Interested in getting more involved in a variety of recreation activities, trying something out for the first time? Lakeshore Foundation provides a variety of recreation opportunities including: cycling, kayaking, climbing wall, table tennis, sled hockey, basketball, Nintendo Wii, hunting and much more.
Military personnel who have sustained physical injuries will be introduced to competitive sports opportunities offered at the Paralympic level through clinics and light competition led by Paralympic athletes and coaches. The program is not just about sports; it's also about attitude, camaraderie, and promoting healthy, active lifestyles.
Activities will include archery, basketball, shooting, swimming, track & field and more.
Lakeshore's indoor shooting range will be open to members during the month of February on Tuesday and Wednesday mornings from 9:30 to 10:30 a.m. and on Tuesday afternoons from 4 to 5 p.m. for an Intro to Air Rifle program. Participants must be able to function independently or bring an adult attendant to assist and follow basic safety rules.
Pre-registration is recommended to ensure space is available. Members who may want to try air rifle but are unsure are encouraged to stop by the range viewing area and watch.
The adult wheelchair football program will be available for Lakeshore members with a physical disability who would like to be on a recreational team.
The team will practice on Monday nights from 6:30 to 8:15 p.m. in preparation for games against community groups. Games will be played on Monday nights and are expected to begin mid to late February. No previous experience is necessary, and you do not have to be a wheelchair user to participate.
Handcycling is offered at Lakeshore Fieldhouse as well as selected off-site areas
The Lakeshore Foundation Athletic Program provides that essential network of services and support for athletes who have a wide range of physical disabilities. Our campus in Birmingham, Alabama is home to one of the nation`s leading centers for the advancement of athletics for people with physical disabilities-the only center of its kind in the Southeast. Our reputation extends beyond the United States, making it a popular training site for international athletes with disabilities. The Lakeshore Foundations coaches, many of whom have stellar athletic careers of their own, have come to Birmingham from around the country. They are drawn here by the Foundation`s barrier-free athletic complex, experienced staff, and by our long-standing commitment to expand opportunities for those who have experienced a physical disability.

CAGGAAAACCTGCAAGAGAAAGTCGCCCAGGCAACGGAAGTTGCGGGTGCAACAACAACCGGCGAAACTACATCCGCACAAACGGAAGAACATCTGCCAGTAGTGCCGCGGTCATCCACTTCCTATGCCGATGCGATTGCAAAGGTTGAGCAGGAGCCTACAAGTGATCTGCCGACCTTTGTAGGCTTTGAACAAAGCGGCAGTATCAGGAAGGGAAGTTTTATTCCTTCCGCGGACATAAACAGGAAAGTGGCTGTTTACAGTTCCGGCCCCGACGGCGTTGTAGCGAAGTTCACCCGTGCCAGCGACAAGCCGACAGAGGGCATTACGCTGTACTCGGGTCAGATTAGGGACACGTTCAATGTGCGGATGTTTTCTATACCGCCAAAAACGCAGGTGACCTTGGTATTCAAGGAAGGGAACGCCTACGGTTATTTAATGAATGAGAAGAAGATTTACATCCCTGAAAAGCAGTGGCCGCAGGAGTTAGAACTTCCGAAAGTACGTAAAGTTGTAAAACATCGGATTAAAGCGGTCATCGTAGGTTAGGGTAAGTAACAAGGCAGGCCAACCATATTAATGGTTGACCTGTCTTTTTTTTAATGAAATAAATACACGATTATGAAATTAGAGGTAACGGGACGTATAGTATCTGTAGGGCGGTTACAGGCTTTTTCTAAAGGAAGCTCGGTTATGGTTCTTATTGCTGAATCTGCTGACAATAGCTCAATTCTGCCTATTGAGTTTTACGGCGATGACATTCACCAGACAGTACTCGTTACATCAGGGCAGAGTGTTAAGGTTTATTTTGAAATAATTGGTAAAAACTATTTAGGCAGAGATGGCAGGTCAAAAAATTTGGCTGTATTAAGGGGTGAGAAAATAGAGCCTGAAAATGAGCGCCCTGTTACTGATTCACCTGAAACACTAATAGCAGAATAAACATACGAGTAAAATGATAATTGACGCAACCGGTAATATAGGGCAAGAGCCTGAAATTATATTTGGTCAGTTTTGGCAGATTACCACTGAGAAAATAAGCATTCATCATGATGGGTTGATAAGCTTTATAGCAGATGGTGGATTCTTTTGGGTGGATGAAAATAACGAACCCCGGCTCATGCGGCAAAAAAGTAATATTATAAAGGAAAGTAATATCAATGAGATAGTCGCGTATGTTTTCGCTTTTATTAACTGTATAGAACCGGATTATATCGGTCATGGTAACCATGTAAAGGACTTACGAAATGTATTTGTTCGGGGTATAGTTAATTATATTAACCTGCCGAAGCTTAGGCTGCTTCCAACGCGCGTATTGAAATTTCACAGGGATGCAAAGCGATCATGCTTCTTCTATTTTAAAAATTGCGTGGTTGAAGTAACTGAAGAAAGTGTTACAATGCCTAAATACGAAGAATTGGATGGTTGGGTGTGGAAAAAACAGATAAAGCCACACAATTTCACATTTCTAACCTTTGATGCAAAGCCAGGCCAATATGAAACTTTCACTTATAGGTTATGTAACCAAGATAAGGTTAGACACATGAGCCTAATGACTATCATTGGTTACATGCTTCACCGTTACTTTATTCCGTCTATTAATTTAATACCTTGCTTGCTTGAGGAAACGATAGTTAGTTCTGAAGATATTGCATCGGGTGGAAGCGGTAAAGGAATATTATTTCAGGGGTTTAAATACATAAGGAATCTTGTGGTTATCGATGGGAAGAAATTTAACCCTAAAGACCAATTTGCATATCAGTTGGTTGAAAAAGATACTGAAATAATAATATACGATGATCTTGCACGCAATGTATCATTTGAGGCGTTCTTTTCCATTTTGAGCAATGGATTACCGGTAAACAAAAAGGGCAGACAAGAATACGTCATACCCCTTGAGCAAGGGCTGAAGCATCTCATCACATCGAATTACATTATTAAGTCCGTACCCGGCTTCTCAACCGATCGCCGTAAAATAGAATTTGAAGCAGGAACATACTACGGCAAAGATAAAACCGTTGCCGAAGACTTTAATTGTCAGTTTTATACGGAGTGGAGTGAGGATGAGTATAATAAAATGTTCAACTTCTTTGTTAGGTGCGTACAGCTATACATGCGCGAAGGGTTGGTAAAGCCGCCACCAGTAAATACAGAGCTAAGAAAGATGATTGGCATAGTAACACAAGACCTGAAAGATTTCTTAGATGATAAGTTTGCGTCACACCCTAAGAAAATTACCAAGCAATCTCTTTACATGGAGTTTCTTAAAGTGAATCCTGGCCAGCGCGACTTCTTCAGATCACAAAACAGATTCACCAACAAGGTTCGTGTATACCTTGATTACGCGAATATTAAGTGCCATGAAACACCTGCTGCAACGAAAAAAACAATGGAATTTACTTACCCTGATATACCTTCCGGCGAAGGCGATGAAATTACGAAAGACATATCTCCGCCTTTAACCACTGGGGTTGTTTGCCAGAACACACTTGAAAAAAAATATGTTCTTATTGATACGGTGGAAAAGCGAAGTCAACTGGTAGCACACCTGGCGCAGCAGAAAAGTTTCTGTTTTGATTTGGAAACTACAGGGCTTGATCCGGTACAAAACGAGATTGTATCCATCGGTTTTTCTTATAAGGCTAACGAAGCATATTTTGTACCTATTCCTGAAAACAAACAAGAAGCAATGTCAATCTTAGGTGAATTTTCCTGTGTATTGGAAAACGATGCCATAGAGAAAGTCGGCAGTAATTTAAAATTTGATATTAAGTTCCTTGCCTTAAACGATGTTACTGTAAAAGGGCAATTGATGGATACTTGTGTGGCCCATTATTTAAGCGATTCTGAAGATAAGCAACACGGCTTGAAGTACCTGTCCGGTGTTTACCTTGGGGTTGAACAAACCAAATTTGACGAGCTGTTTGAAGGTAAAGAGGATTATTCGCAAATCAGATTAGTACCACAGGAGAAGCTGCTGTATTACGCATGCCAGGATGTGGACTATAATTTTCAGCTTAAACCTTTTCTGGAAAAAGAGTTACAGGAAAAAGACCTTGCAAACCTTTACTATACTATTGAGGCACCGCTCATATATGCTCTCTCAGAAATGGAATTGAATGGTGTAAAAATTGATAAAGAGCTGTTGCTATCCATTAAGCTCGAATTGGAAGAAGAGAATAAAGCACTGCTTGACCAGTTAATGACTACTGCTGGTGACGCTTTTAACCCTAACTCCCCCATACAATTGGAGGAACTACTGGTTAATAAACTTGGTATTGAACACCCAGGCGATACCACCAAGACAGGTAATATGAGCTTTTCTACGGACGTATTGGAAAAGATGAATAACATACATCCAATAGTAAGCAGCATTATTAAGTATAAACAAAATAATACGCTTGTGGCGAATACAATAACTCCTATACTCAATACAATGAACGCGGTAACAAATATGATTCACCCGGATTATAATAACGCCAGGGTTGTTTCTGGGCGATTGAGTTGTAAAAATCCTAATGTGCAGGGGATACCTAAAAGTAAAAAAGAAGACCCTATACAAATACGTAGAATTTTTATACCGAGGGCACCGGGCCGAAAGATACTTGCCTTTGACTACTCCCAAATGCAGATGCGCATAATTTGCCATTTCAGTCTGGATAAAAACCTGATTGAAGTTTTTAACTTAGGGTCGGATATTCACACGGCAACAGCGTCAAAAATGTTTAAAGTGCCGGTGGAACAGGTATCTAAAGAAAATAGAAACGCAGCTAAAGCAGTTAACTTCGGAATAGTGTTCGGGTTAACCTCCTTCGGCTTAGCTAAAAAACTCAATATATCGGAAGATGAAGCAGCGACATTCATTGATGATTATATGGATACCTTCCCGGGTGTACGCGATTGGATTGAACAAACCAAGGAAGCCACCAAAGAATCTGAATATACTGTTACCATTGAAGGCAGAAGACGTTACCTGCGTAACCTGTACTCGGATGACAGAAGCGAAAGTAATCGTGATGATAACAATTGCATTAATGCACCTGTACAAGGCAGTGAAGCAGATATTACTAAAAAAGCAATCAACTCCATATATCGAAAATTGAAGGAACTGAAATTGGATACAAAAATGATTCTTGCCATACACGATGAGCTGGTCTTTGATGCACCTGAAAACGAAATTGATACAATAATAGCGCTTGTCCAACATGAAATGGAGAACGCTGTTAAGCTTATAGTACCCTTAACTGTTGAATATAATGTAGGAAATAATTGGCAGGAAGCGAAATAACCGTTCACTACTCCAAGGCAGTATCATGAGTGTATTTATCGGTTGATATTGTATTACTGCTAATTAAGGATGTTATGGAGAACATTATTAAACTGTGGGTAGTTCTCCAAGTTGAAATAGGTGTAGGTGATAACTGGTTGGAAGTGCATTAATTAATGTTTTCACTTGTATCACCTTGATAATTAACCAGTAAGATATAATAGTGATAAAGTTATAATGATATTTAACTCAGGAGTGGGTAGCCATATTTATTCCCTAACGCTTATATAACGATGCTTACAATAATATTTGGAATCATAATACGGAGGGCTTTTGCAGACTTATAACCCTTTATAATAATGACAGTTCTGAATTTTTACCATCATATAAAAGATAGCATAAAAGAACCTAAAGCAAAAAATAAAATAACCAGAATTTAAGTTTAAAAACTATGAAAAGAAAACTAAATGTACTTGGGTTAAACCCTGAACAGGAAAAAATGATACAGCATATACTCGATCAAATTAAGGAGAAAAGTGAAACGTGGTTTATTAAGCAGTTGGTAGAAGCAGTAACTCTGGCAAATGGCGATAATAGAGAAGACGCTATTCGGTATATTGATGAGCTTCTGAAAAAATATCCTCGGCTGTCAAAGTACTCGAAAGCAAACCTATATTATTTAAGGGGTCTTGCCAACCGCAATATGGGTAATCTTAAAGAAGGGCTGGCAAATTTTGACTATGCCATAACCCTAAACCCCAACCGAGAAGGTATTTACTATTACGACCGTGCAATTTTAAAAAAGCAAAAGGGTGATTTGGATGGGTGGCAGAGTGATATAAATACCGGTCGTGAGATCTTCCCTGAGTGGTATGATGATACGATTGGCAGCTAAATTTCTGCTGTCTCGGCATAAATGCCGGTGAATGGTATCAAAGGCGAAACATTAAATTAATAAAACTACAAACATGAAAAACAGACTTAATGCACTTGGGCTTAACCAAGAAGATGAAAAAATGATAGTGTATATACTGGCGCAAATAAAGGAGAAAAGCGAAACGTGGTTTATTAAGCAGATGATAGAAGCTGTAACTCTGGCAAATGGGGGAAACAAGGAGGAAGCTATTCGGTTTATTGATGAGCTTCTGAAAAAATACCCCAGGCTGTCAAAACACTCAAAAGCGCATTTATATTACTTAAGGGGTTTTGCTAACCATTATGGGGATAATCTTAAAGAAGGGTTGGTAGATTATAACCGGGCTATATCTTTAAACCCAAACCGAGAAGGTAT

Lakeshore Foundation's Aquatics Program offers fully accessible fitness and aquatic programs for people with physical disabilities. The Aquatics Center offers two swimming pools; a 4-lane 25-meter pool maintained at 92 degrees to accommodate for classes that focus on pain management and range of motion. This pool also includes an innovative children's play area to further enhance our children’s aquatics programs. A second 25-yard 8-lane pool maintained at a slightly cooler temperature is designed to meet more cardiovascular needs in water aerobics classes as well as lap swimming and competitive athletics. These two pools will allow Lakeshore Foundation to serve many new persons in the community including those with Multiple Sclerosis for whom the cooler pool temperature is well suited.
Personal trainers offer one-on-one assistance; provide individual attention and encouragement during the entire workout; and re-evaluate members fitness goals on an ongoing basis to maximize results. Among the many health benefits, personal trainers strive to increase cardiovascular fitness, strength, endurance, flexibility, range of motion, balance, coordination and reduce stress and anxiety. Personal training is offered for both land-based and aquatic exercise programs.
The information provided in this website was supported by Grant/Cooperative Agreement Number U59DD000906 from the Centers for Disease Control and Prevention (CDC). The contents are solely the responsibility of the authors and do not necessarily represent the official views of CDC.
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